Overseas junkets by local government figures can be easy to criticise.
They can be expensive and can contain plenty of hand-shaking and meet and greets.
And it would be difficult to measure the effectiveness and the ultimate short-term success of any trip.
A mayor or chief executive can seemingly return from such junkets with little in the way of concrete deals or commitments, but rather a stronger relationship with potential markets and potential buyers abroad.
This doesn’t look flashy and only across a matter of years or decades will the real picture of the success of such trips become clear.
But $5500 for a four-day trip to Hong Kong is a small price to pay considering the potential dividends participation in an industry event such as the Asia Fruit Logistica Expo could pay for the region.
Much is said about the opportunities open to local producers in Asian markets.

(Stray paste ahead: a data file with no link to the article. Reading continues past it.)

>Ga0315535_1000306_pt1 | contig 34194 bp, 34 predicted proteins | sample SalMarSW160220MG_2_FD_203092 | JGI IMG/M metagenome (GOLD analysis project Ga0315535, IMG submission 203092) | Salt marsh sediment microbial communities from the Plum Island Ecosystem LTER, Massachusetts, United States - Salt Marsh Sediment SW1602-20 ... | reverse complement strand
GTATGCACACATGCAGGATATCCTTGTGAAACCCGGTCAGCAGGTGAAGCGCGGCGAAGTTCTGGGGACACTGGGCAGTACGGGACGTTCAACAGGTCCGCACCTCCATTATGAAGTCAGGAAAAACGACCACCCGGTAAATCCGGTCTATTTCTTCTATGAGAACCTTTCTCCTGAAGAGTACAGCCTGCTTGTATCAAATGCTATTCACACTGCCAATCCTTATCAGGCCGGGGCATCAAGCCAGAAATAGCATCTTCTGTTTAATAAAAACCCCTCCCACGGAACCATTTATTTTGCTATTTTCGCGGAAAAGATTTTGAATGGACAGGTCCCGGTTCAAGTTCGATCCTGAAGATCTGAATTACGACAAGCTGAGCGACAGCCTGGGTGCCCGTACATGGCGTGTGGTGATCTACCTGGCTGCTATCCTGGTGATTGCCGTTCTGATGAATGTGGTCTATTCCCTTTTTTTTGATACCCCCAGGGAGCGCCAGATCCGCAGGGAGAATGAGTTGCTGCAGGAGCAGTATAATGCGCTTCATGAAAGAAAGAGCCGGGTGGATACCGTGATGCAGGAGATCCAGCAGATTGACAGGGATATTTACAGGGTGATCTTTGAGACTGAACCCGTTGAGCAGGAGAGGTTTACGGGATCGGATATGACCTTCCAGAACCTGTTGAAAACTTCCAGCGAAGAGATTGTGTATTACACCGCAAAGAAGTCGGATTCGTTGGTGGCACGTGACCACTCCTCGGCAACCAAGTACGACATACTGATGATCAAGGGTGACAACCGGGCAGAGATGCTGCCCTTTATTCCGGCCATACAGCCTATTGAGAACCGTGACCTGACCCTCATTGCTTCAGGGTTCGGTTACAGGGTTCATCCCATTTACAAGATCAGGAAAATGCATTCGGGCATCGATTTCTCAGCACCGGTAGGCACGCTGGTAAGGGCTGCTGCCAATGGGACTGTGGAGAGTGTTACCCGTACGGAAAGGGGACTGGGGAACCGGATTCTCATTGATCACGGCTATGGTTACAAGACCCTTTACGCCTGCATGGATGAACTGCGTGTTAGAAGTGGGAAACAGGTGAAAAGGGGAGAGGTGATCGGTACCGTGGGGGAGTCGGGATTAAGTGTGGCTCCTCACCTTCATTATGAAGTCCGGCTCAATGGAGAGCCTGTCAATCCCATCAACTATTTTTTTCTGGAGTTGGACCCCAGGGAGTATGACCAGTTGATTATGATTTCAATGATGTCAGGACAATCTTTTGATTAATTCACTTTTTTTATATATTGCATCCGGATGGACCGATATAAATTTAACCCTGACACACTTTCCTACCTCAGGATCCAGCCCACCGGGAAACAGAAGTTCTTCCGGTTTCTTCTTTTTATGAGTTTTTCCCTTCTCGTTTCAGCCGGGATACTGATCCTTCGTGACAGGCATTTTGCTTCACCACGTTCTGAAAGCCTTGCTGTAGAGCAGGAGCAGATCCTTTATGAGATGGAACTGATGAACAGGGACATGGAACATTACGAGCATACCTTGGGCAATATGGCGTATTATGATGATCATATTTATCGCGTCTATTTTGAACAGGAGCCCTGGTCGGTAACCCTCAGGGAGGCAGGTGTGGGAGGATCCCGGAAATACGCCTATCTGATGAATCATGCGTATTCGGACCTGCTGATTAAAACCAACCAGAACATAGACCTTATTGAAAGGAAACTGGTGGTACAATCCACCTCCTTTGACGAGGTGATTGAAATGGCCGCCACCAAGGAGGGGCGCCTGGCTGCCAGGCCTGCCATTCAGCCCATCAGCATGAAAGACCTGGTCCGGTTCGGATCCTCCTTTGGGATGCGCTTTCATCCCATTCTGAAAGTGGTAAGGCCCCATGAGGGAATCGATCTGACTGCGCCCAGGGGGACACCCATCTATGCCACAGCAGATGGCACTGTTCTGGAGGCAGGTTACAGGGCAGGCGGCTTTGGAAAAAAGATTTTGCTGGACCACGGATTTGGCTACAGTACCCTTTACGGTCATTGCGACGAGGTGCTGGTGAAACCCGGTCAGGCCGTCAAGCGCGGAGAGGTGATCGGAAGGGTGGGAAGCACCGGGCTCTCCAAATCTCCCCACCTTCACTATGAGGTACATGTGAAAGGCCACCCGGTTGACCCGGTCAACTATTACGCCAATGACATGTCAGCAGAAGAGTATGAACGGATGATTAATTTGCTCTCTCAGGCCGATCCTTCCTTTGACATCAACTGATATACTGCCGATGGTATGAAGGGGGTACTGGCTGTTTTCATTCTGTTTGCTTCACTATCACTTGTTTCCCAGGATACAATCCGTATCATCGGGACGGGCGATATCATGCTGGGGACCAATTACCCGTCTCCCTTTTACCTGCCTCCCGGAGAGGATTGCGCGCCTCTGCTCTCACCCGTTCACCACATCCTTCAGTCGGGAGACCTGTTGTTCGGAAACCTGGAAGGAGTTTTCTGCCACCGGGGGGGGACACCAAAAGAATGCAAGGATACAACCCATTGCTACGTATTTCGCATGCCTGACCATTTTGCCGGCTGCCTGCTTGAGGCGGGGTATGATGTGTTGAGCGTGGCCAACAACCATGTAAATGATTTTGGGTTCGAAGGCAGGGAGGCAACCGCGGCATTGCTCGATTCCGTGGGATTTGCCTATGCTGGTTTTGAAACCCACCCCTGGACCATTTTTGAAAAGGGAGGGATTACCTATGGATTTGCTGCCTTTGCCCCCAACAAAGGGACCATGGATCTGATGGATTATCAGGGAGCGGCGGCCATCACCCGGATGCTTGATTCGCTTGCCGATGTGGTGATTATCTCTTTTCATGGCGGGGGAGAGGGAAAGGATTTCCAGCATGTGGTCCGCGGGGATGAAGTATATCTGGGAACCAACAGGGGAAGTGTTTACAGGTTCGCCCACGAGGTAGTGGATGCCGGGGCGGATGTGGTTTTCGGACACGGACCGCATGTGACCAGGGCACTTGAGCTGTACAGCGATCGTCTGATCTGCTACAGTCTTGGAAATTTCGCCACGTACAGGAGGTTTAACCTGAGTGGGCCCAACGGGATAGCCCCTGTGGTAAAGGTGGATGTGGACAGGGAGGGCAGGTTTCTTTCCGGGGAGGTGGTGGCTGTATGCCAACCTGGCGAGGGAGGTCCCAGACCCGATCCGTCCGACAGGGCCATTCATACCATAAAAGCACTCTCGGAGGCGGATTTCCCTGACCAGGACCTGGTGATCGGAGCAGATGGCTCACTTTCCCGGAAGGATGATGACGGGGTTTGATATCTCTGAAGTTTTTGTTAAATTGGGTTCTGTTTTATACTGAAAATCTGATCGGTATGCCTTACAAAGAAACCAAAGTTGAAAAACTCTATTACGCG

Much is said about the need to open up trade channels and buying and selling opportunities.
Greater Shepparton City Council’s decision to take part for the first time in this expo, which from reports appears to be ‘‘an excellent opportunity ... to attend and market the region’’, appears to be a step towards opening some of these doors, as well as learning more.
A report to a council meeting this year argued the expo would serve as an ‘‘efficient platform in Asia for gaining an overview of the market, scouting for new products and varieties and establishing new business contacts in this sector’’.
Officers had also flagged the idea that after attending the expo, it could consider even having a stall at future events.
And while noting such an endeavour could cost the council somewhere in the realm of $10000, surely this cost, potentially not a huge cost, should be closely considered, especially if the benefits of spruiking the region’s produce in new markets are adjudged to be lucrative and long lasting.
When the council considered endorsing attendance at the expo earlier this year, Cr Dennis Patterson commented the council could ill afford to ‘‘sit and watch the world go by’’, instead stressing on the need to ‘‘get out there and make it happen’’.
Surely this sort of participation, at a reasonably meagre expense, marks the sort of steps needed to build these relationships and open the doors so badly needed for this region to make the most of opportunities available over the coming decades.